A typical harness 27, which has been formed by using the novel method of this invention, is shown in Fig. 5. Each of the individual wires 28 of the harness 27 has been laid out on the lacing board 10, about the pegs on said board, one after another, as their paths were indicated by projection of the slide or frame of the film strip, and have then been secured together in tight, assembled relation by the lacings 29, which are conventionally of a cord material and which assist in retaining the harness in its tortuous configuration. The irregular or tortuous configuration of the harness 27, which permits it to conform closely to the irregular surface of the machine with which it is to be used, results from the irregular path of each wire 23, said path being composed of a series of short incremental portions, angularly related to each other to form the desired configuration. The lengths of the wires 28 will vary according to the distance between the particular components to which they are to be connected, and will also vary according to their position in the harness, since, for example, a wire located along the inner edge of a curved or bent portion of the harness will be shorter than one at the outer edge of such a portion. The ends of the various wires 28 form leads 30, which extend from the harness 27 at various predetermined points, so that they will be positioned adjacent the components to which they are to be connected when the harness is placed in position. The leads 30, if desired, in some cases may be connected to a plug unit 31, to facilitate connection to a particular component.

While the method and forms of apparatus shown and described herein are admirably adapted to fulfill the objects primarily stated, it is to be understood that it is not, intended to confine the invention to the particular forms of apparatus disclosed herein, for it is susceptible of embodiment in various other forms without departing from the invention.

What is claimed is:

The method of forming a wiring harness having a tortuous configuration to conform to the outline of a machine with which it is to be associated, and to the positions of electrical terminals to be connected on said machine, said method being one by which the individual paths of intersecting tortuous paths of a plurality of wires making up the wiring harness can be readily located on a lacing board having thereon pegs defining a plurality of different paths, and the wires can be readily placed thereon and guided about the pegs to build up the harness, and including the following steps: first, preparing a plurality of projectable transparencies, each transparency having thereon a separate pattern, according to the path, length and terminal positions which a particular one of the wires is to occupy in the harness, the pattern being made on each transparency in such a manner that, when projected, the path of each wire will show individually as a distinctive line of light having the contour of a group of substantially straight lines joined together to form a tortuous path; placing coded information on the transparency to identify the wire to be used; passing light through the transparencies, one after another, to project each pattern separately, one after another in sequence, in proper position on the lacing board, to produce said lines of light thereon in succession, each line of light picking out, from the plurality of possible intersecting paths defined by the pegs on the board, the necessary incremental paths which are joined together to form the tortuous path that its related wire is to occupy; selecting a wire according to the coded information projected from the transparency; placing the wire about the pegs along the projected tortuous path, as indicated by the light line, while its related pattern is projected, the plurality of wires being placed on the board one at a time, as their related paths are projected, until the required harness is built up; and lacing the assembled wires together by a lacing operation to bind said wires tightly and retain them in their tortuous configurations to form the finished harness.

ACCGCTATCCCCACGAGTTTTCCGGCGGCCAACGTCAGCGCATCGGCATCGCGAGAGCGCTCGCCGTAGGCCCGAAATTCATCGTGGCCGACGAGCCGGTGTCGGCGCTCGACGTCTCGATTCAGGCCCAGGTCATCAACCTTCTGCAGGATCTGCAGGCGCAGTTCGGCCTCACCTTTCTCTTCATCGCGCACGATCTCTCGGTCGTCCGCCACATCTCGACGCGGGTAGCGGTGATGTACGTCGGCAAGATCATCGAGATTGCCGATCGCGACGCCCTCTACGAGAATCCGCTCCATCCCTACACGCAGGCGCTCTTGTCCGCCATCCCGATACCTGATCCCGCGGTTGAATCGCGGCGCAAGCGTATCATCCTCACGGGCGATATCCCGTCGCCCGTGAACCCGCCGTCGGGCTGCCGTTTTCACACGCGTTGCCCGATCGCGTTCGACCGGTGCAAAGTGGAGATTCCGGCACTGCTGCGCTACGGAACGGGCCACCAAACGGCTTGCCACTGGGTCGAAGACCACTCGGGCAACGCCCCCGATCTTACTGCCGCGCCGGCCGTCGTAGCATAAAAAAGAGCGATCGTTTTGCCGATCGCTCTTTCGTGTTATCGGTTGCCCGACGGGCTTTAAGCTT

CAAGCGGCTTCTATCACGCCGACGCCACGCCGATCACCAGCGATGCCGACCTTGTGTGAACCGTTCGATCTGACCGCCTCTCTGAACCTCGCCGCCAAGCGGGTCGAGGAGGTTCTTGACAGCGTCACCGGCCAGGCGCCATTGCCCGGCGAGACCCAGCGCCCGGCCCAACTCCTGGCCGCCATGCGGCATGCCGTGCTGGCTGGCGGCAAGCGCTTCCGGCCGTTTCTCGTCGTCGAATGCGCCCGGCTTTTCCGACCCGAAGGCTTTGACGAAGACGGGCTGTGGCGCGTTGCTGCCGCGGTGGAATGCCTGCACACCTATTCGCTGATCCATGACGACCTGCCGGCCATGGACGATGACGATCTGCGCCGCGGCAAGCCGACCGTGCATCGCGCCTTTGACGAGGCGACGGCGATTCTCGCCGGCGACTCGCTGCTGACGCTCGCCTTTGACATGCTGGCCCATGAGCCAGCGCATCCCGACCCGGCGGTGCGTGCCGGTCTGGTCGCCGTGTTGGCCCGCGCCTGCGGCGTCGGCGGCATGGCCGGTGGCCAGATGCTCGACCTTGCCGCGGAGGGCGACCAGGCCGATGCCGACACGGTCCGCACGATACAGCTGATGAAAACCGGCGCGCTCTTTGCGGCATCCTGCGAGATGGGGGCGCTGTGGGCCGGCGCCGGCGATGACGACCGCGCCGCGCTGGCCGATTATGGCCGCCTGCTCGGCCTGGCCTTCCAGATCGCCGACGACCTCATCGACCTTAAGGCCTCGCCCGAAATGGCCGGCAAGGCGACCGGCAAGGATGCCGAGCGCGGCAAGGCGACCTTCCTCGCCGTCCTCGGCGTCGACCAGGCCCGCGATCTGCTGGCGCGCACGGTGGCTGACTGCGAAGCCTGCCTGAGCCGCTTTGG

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U.S. Classification29/868, 29/755, 29/407.4, 439/43, 29/469, 353/121, 174/72.00A, 29/407.1, 434/224, 29/721
International ClassificationH05K13/06, H05K7/06, H01B13/00, H05K7/02, H01B13/012
Cooperative ClassificationH05K7/06, H05K13/065, H01B13/01227
European ClassificationH05K13/06B, H05K7/06, H01B13/012C2